Let it be stated [again] that all of this is well-known, and there is nothing original about what I'm saying. On a personal note, I think Prong (1) is the most irksome type of Roman apologetic, because here, in my opinion, Roman Catholicism is completely out of its league when dealing with the notion that it is supportable sole by virtue of scriptural claims. On a positive note, at least this prong of attack recognizes the currency in which Protestants deal --- that of scripture --- so perhaps I'm being unfair in my personal opinion.

In closing, in the discussion of Prong (1), I'd like to think that if sound exegesis made Rome leap from the pages of the text I'd be a papist. But, Rome just isn't there if we limit things strictly to scripture. Therefore, if I'm correct, Prong (1) fails to make any inroads to an evidential-leaning Protestant.

3 Comments:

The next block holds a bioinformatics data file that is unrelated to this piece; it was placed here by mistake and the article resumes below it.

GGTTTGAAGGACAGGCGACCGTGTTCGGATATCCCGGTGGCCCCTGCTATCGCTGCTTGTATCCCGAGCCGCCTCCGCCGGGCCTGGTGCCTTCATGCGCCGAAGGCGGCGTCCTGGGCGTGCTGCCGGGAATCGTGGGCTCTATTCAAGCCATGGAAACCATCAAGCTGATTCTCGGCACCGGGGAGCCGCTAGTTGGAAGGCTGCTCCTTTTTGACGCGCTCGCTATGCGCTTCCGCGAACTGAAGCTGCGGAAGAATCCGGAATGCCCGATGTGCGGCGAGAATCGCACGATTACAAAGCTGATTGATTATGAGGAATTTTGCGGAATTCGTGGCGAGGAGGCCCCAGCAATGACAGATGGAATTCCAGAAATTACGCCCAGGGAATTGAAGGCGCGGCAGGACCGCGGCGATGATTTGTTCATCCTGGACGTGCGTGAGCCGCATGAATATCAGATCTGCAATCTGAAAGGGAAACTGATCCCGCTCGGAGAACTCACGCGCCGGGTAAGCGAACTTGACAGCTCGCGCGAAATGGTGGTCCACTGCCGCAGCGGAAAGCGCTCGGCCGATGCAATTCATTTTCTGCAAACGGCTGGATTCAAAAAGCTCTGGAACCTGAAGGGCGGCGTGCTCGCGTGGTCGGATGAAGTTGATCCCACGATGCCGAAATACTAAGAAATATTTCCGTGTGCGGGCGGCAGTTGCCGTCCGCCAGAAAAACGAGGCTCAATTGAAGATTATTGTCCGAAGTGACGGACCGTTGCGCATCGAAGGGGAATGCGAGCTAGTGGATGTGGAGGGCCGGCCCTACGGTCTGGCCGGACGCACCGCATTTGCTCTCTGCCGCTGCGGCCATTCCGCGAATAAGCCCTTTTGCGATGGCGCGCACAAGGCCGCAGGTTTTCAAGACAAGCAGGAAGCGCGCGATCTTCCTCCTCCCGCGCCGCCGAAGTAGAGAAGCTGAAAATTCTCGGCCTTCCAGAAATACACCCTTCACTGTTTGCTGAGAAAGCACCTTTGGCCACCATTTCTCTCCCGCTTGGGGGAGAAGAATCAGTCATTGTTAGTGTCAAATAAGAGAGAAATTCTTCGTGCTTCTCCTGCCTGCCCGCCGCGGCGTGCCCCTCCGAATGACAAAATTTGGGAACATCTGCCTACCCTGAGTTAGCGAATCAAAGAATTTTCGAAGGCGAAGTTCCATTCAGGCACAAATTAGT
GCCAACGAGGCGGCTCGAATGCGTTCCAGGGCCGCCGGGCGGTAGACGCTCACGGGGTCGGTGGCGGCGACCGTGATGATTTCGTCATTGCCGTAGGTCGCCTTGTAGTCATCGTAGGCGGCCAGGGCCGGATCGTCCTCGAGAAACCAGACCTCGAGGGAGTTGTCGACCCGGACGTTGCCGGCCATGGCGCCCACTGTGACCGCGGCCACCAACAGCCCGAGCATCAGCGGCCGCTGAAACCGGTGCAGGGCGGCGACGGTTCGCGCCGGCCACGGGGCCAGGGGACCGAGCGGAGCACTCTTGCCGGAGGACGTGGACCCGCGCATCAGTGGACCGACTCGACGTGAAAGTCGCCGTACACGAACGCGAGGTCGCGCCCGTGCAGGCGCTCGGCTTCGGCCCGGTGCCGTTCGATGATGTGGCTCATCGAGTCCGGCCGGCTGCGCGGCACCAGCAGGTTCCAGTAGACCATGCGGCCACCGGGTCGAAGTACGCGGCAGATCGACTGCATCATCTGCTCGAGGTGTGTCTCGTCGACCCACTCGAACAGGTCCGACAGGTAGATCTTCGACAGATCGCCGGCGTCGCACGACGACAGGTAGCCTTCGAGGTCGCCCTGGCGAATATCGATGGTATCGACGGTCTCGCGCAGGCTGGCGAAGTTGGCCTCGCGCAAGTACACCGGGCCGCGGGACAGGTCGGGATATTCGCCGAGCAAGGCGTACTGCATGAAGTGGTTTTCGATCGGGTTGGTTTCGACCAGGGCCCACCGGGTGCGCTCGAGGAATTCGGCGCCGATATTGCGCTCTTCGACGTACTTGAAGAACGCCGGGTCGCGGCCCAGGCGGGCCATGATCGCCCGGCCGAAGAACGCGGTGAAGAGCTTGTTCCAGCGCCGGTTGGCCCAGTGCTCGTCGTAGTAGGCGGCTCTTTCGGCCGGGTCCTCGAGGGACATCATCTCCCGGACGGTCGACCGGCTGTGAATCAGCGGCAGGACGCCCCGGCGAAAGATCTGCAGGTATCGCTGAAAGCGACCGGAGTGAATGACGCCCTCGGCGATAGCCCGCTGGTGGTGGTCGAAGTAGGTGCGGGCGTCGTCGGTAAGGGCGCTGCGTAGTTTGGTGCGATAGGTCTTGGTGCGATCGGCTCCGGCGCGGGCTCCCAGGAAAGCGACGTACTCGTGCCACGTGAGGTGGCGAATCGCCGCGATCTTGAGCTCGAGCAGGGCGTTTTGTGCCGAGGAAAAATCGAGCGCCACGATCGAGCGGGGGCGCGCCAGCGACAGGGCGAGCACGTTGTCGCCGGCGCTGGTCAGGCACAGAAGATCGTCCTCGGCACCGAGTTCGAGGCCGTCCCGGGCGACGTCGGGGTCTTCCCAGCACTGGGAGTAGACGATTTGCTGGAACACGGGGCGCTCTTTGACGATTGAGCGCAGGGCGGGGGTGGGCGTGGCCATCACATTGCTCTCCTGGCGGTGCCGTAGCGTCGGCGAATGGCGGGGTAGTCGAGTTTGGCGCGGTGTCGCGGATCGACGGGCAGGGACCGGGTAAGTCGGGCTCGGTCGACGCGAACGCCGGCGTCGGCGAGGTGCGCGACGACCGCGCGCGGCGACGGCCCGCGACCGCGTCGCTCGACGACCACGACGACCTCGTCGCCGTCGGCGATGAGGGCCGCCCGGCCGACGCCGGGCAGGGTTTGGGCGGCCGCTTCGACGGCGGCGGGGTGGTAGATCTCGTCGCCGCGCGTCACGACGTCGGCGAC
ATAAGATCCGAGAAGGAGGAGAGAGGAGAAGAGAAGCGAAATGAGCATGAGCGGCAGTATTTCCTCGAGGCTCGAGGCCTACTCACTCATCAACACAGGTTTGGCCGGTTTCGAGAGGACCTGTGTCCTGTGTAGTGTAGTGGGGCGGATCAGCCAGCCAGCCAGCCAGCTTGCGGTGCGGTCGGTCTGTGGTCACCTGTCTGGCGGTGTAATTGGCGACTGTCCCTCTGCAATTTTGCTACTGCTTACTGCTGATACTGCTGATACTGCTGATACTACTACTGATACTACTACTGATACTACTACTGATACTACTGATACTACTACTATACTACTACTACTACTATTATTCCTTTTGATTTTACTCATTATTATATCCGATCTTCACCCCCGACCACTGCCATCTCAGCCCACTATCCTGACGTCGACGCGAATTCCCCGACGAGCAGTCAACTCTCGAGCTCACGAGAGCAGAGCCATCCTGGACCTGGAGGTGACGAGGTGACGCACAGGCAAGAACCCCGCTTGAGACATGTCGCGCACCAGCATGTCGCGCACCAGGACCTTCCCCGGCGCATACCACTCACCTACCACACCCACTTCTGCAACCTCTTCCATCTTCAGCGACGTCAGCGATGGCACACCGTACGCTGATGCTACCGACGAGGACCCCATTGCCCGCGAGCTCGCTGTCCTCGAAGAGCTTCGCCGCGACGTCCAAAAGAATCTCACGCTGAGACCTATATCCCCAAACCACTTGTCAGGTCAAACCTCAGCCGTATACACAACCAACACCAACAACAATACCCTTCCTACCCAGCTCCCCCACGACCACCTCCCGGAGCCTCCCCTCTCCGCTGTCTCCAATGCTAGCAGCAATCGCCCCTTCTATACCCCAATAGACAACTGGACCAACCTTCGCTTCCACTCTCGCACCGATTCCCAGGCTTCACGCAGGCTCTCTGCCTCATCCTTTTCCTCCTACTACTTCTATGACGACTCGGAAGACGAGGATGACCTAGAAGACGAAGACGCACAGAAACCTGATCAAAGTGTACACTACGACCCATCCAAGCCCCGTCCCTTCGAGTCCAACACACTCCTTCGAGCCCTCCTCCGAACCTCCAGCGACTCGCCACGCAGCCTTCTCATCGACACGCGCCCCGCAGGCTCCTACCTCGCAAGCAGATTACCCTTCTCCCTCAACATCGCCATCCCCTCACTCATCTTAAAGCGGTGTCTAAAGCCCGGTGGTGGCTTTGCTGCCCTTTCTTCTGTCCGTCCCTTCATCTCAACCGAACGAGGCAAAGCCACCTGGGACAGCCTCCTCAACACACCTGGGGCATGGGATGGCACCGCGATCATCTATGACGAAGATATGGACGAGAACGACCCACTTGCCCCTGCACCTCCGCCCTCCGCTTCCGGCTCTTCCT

Blogger Kirk said...

This comment has been removed by a blog administrator.

Saturday, June 11, 2005 9:03:00 PM  
Blogger Kirk said...

Hello PP,
I really enjoyed your part 1 and am looking forward to reading your part 2. One thought I had was how much we, on both sides of the fence, rely on presuppositions for defending our faith. (Of course I'm speaking in generalities, not any specific individuals.)
I think it's vital to step back and really put our faith, and theirs, to the test. I mean, if you can't defend your beliefs, then you really need to examine them. In so doing, I have been able to better appreciate my Reformed Prodestant beliefs.
Keep up the good work.

Saturday, June 11, 2005 9:05:00 PM  
Blogger Pedantic Protestant said...

Well, this is really just an attempt to try to systematize my thoughts in a somewhat coherent form. If you get something out of it, so much the better. On the other hand, my stream-of-consciousness styled semi-rigorous posts may do more harm than good!

I usually end up biting off more than I can chew, trying to deal with complicated topics in the brief space of blogging.

PP

Sunday, June 12, 2005 12:07:00 AM